Poor Santa Fe XL. Despite getting a new name for 2019, it’s actually the old version of Hyundai’s Santa Fe crossover. Its five-passenger counterpart got a complete redesign for this year, and the XL will soon be replaced by the brand-new 2020 Hyundai Palisade later this year.

But despite existing on borrowed time, and being rather long in the tooth, there’s a silver lining to this story. For folks who need a well-rounded, three-row SUV, the Santa Fe XL is still remarkably compelling.

Touchy first impression

The Santa Fe XL is powered by a 3.3-liter V6 with 290 horsepower and 252 pound-feet of torque sent through a six-speed automatic transmission. My top-trim Limited Ultimate tester sends power to its front wheels, but all-wheel drive is available.

In fact, all-wheel drive is the setup I’d prefer. The V6 engine offers a lot of low-end torque, and combined with a sensitive throttle, means it’s easy to chirp the tires pulling away from a stoplight. Having a better distribution of power might make for smoother off-the-line starts.

But with a careful right foot, the Santa Fe XL reveals itself to be a smooth operator. The big Santa Fe feels more like a plush luxury sedan than a tall crossover, thanks to its well-sorted suspension. The Hyundai’s ride quality comes close to rivaling the Lexus ES 300h I tested recently.

Solid powertrain the Santa Fe XL’s got here.


Manuel Carrillo III/Roadshow

But smooth-riding as it is, the Santa Fe XL, feels out of sorts when I elevate the pace. Body roll is noticeable, a reminder of this thing’s sheer size. The Honda Pilot is more composed when driven in a hurry, while still offering a compliant ride.

Everything else about the Santa Fe XL’s driving experience is just fine. The steering is nicely weighted, while reasonably direct and accurate in its response. The brake pedal is well-modulated, too. Highway passing power is respectable. The six-speed automatic transmission shifts smoothly and feels eager to drop down on the freeway, but fades into the background when I’m just cruising along.

At 18 miles per gallon in the city and 23 mpg highway, the Santa Fe XL is one of the less-efficient three-row crossovers on the market, according to the EPA, but my mileage fared better than the government’s estimates. After a tank of mostly highway miles, I saw 26.6 mpg.

While the exterior still looks with the times, the interior is ripe for a redesign.


Manuel Carrillo III/Roadshow

Fresh outside, dated inside

Even though the Santa Fe XL is long in the tooth, I still find it rather attractive. Inside, it’s a different story, though I can’t say the cabin is poorly designed. The quality of materials is appropriate for a midsize SUV, and there’s ample space in the first and second rows. That said, the third row is cramped, and the story only gets worse when you venture into the cargo hold to find just 13.5 cubic feet of space with all the seats raised.

So, yes, you can carry up to seven occupants in the Santa Fe XL, but good luck finding room for all their stuff. Competitors like the Chevy Traverse, Ford Explorer and Volkswagen Atlas offer more than 20 cubic feet behind their third rows, as well as more cargo room behind their first and second rows. At least the Santa Fe can tow up to 5,000 pounds, just like those other SUVs.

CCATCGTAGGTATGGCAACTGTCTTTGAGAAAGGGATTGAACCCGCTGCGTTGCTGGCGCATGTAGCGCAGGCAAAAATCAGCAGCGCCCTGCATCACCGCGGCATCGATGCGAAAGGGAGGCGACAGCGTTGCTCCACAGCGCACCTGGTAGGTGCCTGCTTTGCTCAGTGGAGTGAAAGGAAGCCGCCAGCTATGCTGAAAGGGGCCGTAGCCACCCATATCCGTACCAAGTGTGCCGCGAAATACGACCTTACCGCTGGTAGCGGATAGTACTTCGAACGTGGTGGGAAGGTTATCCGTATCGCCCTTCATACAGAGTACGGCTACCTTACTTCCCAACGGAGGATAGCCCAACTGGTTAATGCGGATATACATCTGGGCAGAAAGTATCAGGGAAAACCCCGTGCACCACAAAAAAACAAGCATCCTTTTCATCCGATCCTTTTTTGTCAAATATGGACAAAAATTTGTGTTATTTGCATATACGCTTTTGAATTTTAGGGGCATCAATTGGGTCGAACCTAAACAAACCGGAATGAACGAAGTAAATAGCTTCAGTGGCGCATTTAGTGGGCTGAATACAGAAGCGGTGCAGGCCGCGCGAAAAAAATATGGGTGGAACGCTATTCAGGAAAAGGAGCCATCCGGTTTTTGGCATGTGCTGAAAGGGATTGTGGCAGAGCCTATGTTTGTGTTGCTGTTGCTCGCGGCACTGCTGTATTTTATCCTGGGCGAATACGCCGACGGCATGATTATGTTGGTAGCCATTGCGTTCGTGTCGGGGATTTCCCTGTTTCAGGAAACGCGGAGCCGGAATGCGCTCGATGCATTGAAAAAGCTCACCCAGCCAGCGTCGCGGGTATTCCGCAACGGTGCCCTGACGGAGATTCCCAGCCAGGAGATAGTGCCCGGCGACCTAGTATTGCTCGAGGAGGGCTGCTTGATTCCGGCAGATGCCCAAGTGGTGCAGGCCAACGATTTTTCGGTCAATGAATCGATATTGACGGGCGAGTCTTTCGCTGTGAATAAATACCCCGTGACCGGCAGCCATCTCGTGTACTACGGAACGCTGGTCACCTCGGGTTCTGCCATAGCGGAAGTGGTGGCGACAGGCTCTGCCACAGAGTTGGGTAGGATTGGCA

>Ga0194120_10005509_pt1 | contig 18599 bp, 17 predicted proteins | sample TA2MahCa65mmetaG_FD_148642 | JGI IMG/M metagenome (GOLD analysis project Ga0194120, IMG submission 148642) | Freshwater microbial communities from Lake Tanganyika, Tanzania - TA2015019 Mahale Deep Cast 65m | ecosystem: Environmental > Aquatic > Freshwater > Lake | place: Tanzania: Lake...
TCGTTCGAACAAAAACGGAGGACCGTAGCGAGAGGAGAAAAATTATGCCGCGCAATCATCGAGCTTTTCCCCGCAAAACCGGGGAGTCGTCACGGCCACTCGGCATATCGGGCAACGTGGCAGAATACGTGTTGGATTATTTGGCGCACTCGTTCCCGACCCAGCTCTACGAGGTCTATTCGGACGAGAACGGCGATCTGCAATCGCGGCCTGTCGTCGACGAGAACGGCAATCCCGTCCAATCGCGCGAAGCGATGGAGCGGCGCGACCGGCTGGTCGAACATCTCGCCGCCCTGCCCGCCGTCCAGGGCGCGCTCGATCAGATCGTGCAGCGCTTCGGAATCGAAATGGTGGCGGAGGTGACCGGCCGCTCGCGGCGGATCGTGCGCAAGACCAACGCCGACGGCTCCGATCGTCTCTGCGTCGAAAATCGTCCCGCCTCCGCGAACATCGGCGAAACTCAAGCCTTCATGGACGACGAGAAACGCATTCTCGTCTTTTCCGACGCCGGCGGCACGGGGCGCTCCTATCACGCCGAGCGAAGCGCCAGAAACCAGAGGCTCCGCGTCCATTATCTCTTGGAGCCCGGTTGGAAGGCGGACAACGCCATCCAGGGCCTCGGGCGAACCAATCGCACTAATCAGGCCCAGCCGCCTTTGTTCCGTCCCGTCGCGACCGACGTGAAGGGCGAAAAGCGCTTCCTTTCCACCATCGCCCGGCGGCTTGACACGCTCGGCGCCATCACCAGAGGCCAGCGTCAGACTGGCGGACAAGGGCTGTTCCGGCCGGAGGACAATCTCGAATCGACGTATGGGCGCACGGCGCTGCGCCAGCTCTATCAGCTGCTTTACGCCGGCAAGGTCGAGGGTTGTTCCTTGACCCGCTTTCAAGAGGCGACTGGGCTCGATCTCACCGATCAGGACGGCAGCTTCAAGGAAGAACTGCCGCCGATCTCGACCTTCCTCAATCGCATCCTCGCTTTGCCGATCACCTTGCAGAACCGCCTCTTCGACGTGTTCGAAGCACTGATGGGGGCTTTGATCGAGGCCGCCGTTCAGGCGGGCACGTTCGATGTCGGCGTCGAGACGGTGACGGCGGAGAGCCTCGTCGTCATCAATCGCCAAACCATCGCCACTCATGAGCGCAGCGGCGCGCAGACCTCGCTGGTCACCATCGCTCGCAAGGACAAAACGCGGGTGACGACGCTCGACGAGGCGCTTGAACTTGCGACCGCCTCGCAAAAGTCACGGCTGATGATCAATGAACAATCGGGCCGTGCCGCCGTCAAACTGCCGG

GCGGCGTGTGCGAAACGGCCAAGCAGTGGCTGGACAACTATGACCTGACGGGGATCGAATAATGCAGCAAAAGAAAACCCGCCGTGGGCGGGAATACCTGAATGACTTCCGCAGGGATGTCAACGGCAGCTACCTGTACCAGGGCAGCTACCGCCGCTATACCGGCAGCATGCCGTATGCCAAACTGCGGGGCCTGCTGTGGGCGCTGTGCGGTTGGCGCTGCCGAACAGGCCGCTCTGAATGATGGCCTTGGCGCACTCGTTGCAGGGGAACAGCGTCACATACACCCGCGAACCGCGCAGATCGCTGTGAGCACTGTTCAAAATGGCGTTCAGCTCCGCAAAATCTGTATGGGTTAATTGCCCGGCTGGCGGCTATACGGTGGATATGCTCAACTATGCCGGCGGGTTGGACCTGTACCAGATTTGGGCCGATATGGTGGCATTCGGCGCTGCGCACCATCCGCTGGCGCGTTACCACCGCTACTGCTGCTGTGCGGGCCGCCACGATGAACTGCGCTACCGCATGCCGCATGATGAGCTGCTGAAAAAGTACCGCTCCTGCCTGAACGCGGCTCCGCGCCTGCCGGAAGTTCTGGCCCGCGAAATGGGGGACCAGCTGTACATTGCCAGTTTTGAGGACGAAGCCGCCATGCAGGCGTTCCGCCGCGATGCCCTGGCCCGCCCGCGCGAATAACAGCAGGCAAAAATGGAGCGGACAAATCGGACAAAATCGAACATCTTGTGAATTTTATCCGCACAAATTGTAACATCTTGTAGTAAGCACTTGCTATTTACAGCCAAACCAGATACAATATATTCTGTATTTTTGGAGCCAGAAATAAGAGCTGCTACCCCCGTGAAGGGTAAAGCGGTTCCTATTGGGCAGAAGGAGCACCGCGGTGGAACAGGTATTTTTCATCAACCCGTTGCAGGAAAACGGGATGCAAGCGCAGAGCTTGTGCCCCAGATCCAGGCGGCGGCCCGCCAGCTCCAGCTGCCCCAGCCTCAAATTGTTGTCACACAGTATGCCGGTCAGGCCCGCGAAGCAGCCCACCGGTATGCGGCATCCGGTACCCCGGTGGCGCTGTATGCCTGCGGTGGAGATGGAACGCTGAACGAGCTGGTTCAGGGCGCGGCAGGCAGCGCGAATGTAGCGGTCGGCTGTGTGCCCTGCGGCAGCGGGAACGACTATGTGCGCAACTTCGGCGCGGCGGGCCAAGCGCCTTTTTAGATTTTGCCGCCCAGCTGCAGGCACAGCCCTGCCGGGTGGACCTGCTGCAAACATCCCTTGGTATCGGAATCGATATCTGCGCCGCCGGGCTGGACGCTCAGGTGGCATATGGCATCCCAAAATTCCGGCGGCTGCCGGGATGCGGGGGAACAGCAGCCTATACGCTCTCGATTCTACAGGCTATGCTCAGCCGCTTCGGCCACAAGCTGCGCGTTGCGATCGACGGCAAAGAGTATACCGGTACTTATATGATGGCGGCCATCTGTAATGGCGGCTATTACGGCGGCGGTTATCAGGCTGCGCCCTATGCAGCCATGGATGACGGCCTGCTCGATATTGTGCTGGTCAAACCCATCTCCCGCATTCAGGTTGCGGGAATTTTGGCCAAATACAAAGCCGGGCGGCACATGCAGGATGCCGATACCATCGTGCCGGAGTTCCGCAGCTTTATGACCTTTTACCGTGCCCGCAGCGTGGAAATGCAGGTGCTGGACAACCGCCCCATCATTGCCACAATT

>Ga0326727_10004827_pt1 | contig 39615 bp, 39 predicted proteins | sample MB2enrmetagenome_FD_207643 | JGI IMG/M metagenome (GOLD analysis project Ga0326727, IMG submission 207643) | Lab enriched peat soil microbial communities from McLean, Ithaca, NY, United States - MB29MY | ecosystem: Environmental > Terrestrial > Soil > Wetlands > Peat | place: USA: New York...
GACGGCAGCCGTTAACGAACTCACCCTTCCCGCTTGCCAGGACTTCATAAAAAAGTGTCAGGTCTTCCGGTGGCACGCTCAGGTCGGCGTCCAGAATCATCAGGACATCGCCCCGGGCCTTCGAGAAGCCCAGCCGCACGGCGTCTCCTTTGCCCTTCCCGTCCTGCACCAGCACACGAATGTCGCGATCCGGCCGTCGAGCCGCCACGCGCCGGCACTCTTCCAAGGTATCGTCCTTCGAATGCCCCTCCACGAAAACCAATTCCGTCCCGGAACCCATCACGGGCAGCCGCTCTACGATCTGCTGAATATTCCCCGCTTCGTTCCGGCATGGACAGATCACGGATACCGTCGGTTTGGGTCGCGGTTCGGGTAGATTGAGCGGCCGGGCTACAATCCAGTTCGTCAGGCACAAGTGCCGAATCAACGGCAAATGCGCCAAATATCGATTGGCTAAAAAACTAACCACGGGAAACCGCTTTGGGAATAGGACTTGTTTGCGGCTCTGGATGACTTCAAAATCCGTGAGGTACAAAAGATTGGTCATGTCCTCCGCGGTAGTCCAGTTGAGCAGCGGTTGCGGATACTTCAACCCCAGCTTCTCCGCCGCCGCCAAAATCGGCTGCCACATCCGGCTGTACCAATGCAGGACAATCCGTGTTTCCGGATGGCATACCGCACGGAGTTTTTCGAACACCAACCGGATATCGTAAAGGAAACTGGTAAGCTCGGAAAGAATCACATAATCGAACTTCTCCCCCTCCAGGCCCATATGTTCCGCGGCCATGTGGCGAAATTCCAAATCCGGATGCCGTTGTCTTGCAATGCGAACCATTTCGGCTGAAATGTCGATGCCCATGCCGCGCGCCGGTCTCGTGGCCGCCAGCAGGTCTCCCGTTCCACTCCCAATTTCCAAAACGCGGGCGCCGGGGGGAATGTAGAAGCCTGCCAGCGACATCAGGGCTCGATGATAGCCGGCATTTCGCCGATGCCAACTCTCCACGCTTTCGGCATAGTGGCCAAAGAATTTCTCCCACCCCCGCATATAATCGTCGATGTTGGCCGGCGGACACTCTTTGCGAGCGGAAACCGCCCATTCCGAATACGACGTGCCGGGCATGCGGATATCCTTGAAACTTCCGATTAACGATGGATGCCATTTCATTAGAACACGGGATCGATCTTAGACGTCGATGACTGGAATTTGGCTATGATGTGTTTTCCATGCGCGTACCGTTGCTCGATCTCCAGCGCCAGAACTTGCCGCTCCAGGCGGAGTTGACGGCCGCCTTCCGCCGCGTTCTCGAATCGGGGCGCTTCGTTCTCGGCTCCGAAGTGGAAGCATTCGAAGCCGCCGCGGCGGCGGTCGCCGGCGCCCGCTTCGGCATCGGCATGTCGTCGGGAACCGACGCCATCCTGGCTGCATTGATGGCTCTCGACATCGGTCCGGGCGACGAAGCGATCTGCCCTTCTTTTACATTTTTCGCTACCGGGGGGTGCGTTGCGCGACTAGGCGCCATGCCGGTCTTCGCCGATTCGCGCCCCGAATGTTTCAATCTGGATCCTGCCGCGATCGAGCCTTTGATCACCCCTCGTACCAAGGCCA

Getting the Hyundai’s back seats folded is a breeze. The third row disappears in an instant after tugging at a couple of straps, and the middle row is just as easily leveled with the simple pull of a lever at the side of each captain’s chair. Power-folding rear seats are nice, but nothing beats the simplicity — and quickness — of conventional folding.

My tester’s touchscreen is an inch larger than the standard unit, and includes embedded navigation to boot.


Manuel Carrillo III/Roadshow

Baked-in modern tech

The base Santa Fe XL SE comes standard with Apple CarPlay and Android Auto on a 7-inch touchscreen. HD and satellite radio also come standard with a six-speaker stereo. That’s a lot more standard kit than many of the Santa Fe XL’s competitors.

Conversely, Hyundai is rather stingy with the driver-assistance tech. If you want pedestrian-detecting collision-mitigation braking, adaptive cruise control, lane-departure warning and adaptive headlights with automatic high-beams, not only do you need to step up to the $39,550 Limited Ultimate trim, but then you have to elect for the $2,100 Tech Package.

How I’d spec it

The Santa Fe XL starts at $30,850, but even all decked out, the Santa Fe XL falls on the cheaper side of the three-row crossover segment. That in mind, I’d go all out, and start with the top Limited Ultimate trim, which comes with 19-inch wheels and keyless access. Inside, there’s push-button start, a panoramic sunroof, heated steering wheel, leather upholstery, memory driver’s seat, heated and ventilated front seats, heated second-row captain’s chairs, an upgraded 8-inch touchscreen with embedded navigation, Infinity premium audio system and a hands-free power liftgate out back.

The Santa Fe’s Achilles’ heel lies in its cargo capacity that can’t measure up to others in the class.


Manuel Carrillo III/Roadshow

The top trim also features standard blind spot monitoring, rear cross-traffic alert, rear parking sensors and a 360-degree camera. Of course, I’d add the aforementioned Tech Package, and all-wheel drive for $1,750. With every box checked, we’re looking at $44,445 out the door.

Not to be overlooked

The Hyundai Santa Fe XL is kind of a lame duck crossover at this point. Soon, we’ll have the all-new Palisade to woo American three-row crossover consumers.

But despite this inherent obsolescence, the Santa Fe XL still holds up really well. It’s nicely appointed and enjoyable to drive. And with a base price that undercuts many of its toughest competitors, it’s still a perfectly good way to get three-row utility in 2019.

source: cnet.com


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